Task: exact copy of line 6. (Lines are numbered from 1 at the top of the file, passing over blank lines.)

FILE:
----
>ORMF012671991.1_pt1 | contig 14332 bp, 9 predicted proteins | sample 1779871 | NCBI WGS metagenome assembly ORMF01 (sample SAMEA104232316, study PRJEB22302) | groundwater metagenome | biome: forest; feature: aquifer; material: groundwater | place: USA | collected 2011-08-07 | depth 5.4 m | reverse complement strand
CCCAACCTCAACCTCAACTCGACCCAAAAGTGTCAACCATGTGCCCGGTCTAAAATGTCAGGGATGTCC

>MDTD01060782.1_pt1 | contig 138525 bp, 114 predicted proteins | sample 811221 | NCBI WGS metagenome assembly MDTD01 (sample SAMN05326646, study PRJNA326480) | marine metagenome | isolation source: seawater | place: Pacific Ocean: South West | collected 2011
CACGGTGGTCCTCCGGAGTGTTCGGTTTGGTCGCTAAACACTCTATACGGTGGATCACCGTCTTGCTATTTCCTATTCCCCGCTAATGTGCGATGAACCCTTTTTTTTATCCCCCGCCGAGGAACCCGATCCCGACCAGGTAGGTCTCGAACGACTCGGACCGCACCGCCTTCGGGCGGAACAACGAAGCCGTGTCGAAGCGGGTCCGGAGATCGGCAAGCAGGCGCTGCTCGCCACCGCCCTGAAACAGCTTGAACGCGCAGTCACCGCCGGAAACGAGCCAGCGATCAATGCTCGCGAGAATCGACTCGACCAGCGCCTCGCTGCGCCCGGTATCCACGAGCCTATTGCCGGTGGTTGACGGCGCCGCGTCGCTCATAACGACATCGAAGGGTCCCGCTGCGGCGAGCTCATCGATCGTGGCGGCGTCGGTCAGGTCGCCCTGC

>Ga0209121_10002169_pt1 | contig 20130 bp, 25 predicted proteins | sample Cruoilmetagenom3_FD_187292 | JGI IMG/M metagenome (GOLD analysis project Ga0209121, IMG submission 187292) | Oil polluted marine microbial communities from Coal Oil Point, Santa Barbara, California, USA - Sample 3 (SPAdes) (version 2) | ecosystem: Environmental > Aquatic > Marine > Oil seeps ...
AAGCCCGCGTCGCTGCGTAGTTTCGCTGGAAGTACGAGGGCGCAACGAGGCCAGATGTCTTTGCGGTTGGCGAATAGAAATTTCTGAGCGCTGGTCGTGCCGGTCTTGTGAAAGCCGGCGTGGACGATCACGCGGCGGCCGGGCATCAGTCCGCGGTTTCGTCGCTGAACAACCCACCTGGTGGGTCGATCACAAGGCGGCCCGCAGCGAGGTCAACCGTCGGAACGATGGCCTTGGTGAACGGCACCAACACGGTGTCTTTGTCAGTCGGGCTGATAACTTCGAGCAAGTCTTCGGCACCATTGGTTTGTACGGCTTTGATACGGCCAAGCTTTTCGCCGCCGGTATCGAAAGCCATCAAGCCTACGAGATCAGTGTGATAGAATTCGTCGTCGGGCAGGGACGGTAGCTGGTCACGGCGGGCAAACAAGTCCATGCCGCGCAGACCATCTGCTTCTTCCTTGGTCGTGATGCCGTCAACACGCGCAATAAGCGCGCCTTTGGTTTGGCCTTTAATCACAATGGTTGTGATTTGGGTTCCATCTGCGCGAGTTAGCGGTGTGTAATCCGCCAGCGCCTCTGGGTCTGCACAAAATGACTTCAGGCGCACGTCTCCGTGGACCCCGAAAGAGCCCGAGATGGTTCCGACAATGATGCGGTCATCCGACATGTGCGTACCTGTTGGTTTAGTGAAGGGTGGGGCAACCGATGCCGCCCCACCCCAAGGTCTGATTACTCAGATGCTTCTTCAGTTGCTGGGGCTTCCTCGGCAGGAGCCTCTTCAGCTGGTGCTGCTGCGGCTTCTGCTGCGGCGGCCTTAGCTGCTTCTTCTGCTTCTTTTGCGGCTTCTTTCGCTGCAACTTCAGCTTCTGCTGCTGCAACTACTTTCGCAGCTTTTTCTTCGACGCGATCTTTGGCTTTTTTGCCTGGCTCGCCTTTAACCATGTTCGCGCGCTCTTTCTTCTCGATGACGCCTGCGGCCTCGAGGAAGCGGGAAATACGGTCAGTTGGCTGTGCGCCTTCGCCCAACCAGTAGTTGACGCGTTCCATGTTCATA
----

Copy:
AAGCCCGCGTCGCTGCGTAGTTTCGCTGGAAGTACGAGGGCGCAACGAGGCCAGATGTCTTTGCGGTTGGCGAATAGAAATTTCTGAGCGCTGGTCGTGCCGGTCTTGTGAAAGCCGGCGTGGACGATCACGCGGCGGCCGGGCATCAGTCCGCGGTTTCGTCGCTGAACAACCCACCTGGTGGGTCGATCACAAGGCGGCCCGCAGCGAGGTCAACCGTCGGAACGATGGCCTTGGTGAACGGCACCAACACGGTGTCTTTGTCAGTCGGGCTGATAACTTCGAGCAAGTCTTCGGCACCATTGGTTTGTACGGCTTTGATACGGCCAAGCTTTTCGCCGCCGGTATCGAAAGCCATCAAGCCTACGAGATCAGTGTGATAGAATTCGTCGTCGGGCAGGGACGGTAGCTGGTCACGGCGGGCAAACAAGTCCATGCCGCGCAGACCATCTGCTTCTTCCTTGGTCGTGATGCCGTCAACACGCGCAATAAGCGCGCCTTTGGTTTGGCCTTTAATCACAATGGTTGTGATTTGGGTTCCATCTGCGCGAGTTAGCGGTGTGTAATCCGCCAGCGCCTCTGGGTCTGCACAAAATGACTTCAGGCGCACGTCTCCGTGGACCCCGAAAGAGCCCGAGATGGTTCCGACAATGATGCGGTCATCCGACATGTGCGTACCTGTTGGTTTAGTGAAGGGTGGGGCAACCGATGCCGCCCCACCCCAAGGTCTGATTACTCAGATGCTTCTTCAGTTGCTGGGGCTTCCTCGGCAGGAGCCTCTTCAGCTGGTGCTGCTGCGGCTTCTGCTGCGGCGGCCTTAGCTGCTTCTTCTGCTTCTTTTGCGGCTTCTTTCGCTGCAACTTCAGCTTCTGCTGCTGCAACTACTTTCGCAGCTTTTTCTTCGACGCGATCTTTGGCTTTTTTGCCTGGCTCGCCTTTAACCATGTTCGCGCGCTCTTTCTTCTCGATGACGCCTGCGGCCTCGAGGAAGCGGGAAATACGGTCAGTTGGCTGTGCGCCTTCGCCCAACCAGTAGTTGACGCGTTCCATGTTCATA